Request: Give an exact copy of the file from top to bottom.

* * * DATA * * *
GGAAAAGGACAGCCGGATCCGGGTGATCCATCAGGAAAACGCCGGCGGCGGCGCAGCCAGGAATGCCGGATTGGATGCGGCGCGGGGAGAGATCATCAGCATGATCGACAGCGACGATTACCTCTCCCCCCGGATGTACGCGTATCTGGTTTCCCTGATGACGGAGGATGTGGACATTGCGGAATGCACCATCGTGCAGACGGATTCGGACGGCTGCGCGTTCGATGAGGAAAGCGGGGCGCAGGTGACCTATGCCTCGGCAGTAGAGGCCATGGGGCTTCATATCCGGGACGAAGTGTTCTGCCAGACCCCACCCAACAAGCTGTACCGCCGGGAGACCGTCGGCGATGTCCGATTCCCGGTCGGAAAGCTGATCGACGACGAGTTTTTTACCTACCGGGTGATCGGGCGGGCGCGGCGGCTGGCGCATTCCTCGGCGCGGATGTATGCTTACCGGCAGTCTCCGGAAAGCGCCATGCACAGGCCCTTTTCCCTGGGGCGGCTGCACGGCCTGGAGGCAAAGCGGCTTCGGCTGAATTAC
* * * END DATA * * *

GGAAAAGGACAGCCGGATCCGGGTGATCCATCAGGAAAACGCCGGCGGCGGCGCAGCCAGGAATGCCGGATTGGATGCGGCGCGGGGAGAGATCATCAGCATGATCGACAGCGACGATTACCTCTCCCCCCGGATGTACGCGTATCTGGTTTCCCTGATGACGGAGGATGTGGACATTGCGGAATGCACCATCGTGCAGACGGATTCGGACGGCTGCGCGTTCGATGAGGAAAGCGGGGCGCAGGTGACCTATGCCTCGGCAGTAGAGGCCATGGGGCTTCATATCCGGGACGAAGTGTTCTGCCAGACCCCACCCAACAAGCTGTACCGCCGGGAGACCGTCGGCGATGTCCGATTCCCGGTCGGAAAGCTGATCGACGACGAGTTTTTTACCTACCGGGTGATCGGGCGGGCGCGGCGGCTGGCGCATTCCTCGGCGCGGATGTATGCTTACCGGCAGTCTCCGGAAAGCGCCATGCACAGGCCCTTTTCCCTGGGGCGGCTGCACGGCCTGGAGGCAAAGCGGCTTCGGCTGAATTAC